In Luke 2:21-35, Mary and Joseph go to the temple in accordance with the law of Moses. They go for two reasons. According to the Mosaic law, women were ritually unclean for 40 days after childbirth. After that time, they were to go to the temple for a purification ceremony (Lev. 12:1-8). The law also required that the firstborn son be consecrated to the Lord (Ex. 13:2). Luke is careful to record Joseph and Mary’s full obedience to the law of Moses. In order for Jesus to be our atoning sacrifice, He first had to fulfill all righteousness. His life had to fulfill the law through perfect obedience, so He could grant us the righteousness we need to be saved. This fulfillment began with the actions of His parents.
What Mary doesn’t yet realize is that for Christ to fulfill all righteousness, he would have to absorb God’s requirement for substitutionary atonement in His own body. She would watch as her son was crucified for her sins and ours.
Simeon blesses Mary and Joseph for the calling they have been given as Jesus’ parents. But it is a double-edged blessing, which includes great sorrow. He says to Mary, “Behold, this child is appointed for the fall and rising of many in Israel, and for a sign that is opposed (and a sword will pierce through your own soul also), so that thoughts from many hearts may be revealed.”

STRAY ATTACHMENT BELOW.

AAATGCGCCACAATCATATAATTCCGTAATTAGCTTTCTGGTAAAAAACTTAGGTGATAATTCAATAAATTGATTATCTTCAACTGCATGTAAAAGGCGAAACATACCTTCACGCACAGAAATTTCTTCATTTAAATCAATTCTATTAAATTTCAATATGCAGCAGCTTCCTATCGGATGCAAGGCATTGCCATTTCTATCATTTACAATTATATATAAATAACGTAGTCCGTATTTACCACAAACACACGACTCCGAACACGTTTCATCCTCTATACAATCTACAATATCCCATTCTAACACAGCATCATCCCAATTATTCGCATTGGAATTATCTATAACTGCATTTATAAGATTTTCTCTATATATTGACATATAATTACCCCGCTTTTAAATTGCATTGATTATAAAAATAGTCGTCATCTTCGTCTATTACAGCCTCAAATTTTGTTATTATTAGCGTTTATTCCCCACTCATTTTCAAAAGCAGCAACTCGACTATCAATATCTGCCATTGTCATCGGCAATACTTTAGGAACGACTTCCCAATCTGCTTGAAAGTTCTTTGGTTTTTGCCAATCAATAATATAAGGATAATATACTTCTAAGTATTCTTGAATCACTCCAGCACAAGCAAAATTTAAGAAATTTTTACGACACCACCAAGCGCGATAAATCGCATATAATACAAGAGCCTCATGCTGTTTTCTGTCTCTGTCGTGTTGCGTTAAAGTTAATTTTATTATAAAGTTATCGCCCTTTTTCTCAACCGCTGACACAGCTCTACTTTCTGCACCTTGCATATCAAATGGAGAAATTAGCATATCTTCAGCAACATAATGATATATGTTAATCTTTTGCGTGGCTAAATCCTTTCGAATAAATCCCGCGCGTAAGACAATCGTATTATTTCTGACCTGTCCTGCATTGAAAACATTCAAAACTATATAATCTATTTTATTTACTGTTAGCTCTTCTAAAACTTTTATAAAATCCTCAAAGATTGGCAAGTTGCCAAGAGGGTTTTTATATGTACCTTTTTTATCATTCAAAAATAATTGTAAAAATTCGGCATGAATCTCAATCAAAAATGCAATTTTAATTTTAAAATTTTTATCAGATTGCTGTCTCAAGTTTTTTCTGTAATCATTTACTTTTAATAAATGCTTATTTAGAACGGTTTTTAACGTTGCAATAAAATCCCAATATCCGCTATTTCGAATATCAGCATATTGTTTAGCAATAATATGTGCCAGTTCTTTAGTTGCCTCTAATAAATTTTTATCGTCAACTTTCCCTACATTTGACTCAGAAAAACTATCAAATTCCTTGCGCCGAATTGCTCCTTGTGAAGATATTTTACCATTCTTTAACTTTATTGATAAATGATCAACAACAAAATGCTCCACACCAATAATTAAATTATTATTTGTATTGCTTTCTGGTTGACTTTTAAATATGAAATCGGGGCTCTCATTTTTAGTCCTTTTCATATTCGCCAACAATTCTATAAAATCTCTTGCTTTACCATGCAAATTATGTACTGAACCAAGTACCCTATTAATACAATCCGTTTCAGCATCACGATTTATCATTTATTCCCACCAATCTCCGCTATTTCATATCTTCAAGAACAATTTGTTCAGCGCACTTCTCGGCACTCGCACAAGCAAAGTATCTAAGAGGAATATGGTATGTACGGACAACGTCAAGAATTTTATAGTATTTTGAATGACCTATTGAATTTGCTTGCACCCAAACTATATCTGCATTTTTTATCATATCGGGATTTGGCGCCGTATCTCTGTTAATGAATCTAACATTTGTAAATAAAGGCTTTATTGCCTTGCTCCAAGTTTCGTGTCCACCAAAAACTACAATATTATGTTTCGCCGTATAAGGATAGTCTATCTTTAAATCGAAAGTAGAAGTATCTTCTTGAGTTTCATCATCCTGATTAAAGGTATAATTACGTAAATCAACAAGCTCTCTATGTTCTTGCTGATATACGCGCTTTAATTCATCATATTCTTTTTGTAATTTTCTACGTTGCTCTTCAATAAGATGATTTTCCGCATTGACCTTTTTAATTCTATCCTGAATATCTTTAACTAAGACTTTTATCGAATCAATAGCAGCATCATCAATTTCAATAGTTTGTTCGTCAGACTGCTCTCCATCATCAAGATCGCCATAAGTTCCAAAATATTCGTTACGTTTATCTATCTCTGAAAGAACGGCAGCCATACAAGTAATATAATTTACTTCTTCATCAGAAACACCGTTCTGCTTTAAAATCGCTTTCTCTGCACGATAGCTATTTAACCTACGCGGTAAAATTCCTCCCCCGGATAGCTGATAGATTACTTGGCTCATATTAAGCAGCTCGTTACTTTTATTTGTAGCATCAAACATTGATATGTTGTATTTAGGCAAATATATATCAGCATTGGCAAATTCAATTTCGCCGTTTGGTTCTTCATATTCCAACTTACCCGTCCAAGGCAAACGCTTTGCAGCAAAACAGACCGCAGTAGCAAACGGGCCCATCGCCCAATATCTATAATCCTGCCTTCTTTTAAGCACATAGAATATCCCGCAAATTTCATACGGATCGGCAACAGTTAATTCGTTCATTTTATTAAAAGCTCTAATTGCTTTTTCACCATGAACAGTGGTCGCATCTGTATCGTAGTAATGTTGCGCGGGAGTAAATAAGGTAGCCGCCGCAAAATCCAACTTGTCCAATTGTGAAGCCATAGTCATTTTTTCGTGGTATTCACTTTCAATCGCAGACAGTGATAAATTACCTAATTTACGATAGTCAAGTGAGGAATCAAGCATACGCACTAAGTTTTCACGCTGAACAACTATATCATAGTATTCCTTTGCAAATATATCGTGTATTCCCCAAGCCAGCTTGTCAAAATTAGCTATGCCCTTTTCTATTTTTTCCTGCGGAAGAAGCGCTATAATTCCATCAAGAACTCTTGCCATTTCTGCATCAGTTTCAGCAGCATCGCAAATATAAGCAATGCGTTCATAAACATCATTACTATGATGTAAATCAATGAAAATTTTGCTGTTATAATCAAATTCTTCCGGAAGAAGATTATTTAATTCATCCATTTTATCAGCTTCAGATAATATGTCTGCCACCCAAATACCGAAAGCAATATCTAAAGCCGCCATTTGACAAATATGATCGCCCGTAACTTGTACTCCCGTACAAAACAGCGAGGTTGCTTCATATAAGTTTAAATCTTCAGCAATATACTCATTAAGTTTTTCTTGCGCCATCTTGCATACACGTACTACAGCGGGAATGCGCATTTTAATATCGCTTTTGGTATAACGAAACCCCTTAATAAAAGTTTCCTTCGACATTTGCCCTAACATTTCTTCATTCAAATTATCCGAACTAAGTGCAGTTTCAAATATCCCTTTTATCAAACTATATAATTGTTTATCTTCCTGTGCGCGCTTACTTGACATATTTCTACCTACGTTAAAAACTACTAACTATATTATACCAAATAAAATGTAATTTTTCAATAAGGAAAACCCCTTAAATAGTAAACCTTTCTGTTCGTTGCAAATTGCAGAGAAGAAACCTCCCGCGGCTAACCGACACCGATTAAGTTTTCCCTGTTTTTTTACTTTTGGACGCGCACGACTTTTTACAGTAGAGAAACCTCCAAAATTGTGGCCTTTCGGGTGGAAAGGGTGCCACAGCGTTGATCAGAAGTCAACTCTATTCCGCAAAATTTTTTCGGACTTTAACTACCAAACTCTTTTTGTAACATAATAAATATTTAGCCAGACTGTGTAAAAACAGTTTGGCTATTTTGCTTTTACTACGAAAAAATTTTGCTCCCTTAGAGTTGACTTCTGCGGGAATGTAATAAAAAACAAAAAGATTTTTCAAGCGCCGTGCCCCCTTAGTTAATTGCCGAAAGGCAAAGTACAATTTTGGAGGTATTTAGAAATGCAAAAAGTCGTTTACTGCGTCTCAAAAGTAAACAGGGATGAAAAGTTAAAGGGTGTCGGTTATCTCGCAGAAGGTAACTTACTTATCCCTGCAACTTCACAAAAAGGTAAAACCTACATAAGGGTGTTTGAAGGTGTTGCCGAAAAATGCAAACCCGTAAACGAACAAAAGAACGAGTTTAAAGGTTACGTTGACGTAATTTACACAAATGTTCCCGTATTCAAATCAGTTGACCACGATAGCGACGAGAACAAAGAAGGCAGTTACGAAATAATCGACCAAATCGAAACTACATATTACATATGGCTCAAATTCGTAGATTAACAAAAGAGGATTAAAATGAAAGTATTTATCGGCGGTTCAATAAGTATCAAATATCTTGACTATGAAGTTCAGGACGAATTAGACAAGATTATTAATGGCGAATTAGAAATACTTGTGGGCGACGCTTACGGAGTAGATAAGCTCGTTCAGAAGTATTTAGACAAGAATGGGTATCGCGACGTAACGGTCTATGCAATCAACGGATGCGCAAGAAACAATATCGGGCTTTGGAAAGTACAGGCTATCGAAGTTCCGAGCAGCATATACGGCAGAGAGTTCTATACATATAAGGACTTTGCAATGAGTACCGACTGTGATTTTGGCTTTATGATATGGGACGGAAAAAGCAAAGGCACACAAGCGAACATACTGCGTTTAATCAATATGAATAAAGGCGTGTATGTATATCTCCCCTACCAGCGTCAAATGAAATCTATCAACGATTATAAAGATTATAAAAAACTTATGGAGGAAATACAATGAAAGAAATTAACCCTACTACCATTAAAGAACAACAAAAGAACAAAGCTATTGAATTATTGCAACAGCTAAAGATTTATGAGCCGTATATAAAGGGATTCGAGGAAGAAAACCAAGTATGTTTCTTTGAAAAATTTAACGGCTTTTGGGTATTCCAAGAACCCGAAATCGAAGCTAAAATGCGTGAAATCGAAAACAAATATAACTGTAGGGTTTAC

Perhaps it was God’s mercy that Mary did not receive the details of what this sword through her soul would mean. But the events that would bring her unthinkable agony as a mother, provided unparalleled hope for the world.
For us, the crucifixion secures forgiveness and eternal life, and therefore brings us great joy. But for Mary it was the day that a sword pierced her soul, as she watched her son be tortured and die a slow painful death.
Putting ourselves in Mary’s shoes should sober us, and ultimately deepen our gratitude for all that is ours because of a baby boy who was born to die.